Bond Traders Close Out Chaotic Year With Key 1% Level in Sight

Treasury traders are buzzing about 1% yields again, with all eyes on whether a massive slate of auctions next week and two key U.S. Senate runoff elections in early January could get them there.

Rates on 10-year notes got as high as 0.971% on Wednesday after investors shifted out of bonds as Brexit negotiations looked headed for resolution, something thatdid indeed arrive on Christmas Eve. And major catalysts ahead — a trio of U.S. auctions totaling a record $176 billion amid low liquidity in a holiday-shortened week, plus the Jan. 5 vote in Georgia– could further diminish the appeal of Treasuries, increasing rates.

The widely watched 10-year yield has largely trended higher this month, but has failed to break through the 1% level last seen early in the pandemic. Democrats winning both Senate seats — and therefore control of Congress — could cause this rates barrier to fail, since the party appears more willing to unleash fiscalstimulus that gets the U.S. economy on solid footing.

The elections’ outcome “could increase movement in that direction, but 1% is a big point of resistance,” said Tom Martin, a senior portfolio manager at Atlanta-based asset manager and investment adviser Globalt Investments. Still, “Georgia is the next big news item to watch.”

There’s plenty of reasons why the 10-year rate, a benchmark for long-term borrowing costs and weather vane for investor sentiment, might miss the mark once again. One is that the Federal Reserve is keeping policy rates near zero for a prolonged period, while reserving theoption to hold down long-term rates if needed. Another is that the still-raging coronavirus is casting doubt on the ability of the U.S. and global economies to return to normal anytime soon.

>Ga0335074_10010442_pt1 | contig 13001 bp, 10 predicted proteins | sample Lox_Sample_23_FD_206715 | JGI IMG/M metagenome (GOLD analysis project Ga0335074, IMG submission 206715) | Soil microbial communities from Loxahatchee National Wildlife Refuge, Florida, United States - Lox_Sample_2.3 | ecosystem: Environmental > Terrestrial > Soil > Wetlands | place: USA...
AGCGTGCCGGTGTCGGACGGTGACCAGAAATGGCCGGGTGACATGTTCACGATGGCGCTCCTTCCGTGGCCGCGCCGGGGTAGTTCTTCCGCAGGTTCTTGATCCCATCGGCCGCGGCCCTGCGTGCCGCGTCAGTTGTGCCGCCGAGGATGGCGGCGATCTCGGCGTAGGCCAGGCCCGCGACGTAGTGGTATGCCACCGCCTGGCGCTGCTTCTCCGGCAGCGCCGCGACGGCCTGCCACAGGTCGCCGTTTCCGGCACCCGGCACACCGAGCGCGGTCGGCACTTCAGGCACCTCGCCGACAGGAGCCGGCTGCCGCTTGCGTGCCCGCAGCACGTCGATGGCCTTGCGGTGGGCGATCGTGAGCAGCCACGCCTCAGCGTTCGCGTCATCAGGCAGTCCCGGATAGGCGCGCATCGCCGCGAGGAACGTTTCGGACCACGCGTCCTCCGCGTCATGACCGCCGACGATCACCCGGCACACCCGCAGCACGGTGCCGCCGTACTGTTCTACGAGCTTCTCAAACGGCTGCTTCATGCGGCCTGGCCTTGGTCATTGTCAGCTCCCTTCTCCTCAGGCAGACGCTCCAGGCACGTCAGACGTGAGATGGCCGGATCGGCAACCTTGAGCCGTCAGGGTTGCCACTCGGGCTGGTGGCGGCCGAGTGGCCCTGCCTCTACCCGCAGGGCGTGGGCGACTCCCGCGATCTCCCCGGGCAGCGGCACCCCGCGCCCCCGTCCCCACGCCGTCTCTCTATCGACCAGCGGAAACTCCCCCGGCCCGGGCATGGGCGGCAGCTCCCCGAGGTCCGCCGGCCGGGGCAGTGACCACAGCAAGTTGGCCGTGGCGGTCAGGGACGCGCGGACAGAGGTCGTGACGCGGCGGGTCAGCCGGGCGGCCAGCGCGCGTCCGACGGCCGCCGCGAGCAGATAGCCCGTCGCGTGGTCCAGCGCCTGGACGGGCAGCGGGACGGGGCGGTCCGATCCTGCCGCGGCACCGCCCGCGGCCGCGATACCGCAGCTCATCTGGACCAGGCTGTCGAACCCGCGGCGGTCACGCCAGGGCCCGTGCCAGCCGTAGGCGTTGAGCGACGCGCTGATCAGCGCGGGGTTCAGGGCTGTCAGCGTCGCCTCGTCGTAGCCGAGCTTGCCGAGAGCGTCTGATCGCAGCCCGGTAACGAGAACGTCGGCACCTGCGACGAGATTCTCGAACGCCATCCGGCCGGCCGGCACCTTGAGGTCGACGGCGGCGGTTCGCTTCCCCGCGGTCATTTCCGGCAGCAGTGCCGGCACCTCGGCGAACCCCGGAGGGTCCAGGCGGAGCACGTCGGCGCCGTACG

Over the past week, the Treasury optionsmarket has seen increased activity for the time period covering early 2021, which captures the Georgia runoffs in whichvoting is already underway. Higher levels ofimplied volatility in the market reflect the view that a Democratic win of both races, which would give the party full control of Congress plus the White House, would put more aggressive fiscal stimulus on the radar — and raise the risk of a sharp selloff in the long end of the bond market.

Meanwhile, aggressive contrarianbets have emerged, leaning against a Democratic sweep that produces a rout. Those wagers stand to pay out if there’s just a small rise in the 10-year rate, capped at around 10 basis points from the current level of 0.92%. That may still be enough to put the yield over 1%, though just barely.

Those options expire toward the end of January and into mid-February, so the coming week’s auctions could also impact those positions. That should give bond traders a lot to ponder on their return from the Christmas holiday.

A key level to watch for the 10-year rate is around 0.973%, according to William O’Donnell, a Citigroup Inc. rates strategist. “There’s been a ‘barrier of demand’ there in the recent past and the question is, ‘will it emerge again during holiday-like dealing conditions?’”

What to Watch

  • Macro highlights of the holiday-shortened week ahead include weekly jobless claims and pending home sales. The Treasury market will shut early Thursday and close Friday for New Year’s Day.
  • Economic calendar:
    • Dec. 28: Dallas Fed manufacturing index
    • Dec. 29: S&P CoreLogic housing data
    • Dec. 30: Wholesale and retail inventories; advance goods trade balance; MNI Chicago PMI; pending home sales
    • Dec. 31: Weekly jobless claims; Bloomberg consumer comfort
    • Nothing scheduled
    • Dec. 28: 13-, 26-week bills; $58 billion of 2-year notes; $59 billion of 5-year notes
    • Dec. 29: 52-week bills; 42-, 119-day CMBs; $59 billion of 7-year notes
    • Dec. 31: 4-, 8-week bills

    — With assistance by Stephen Spratt

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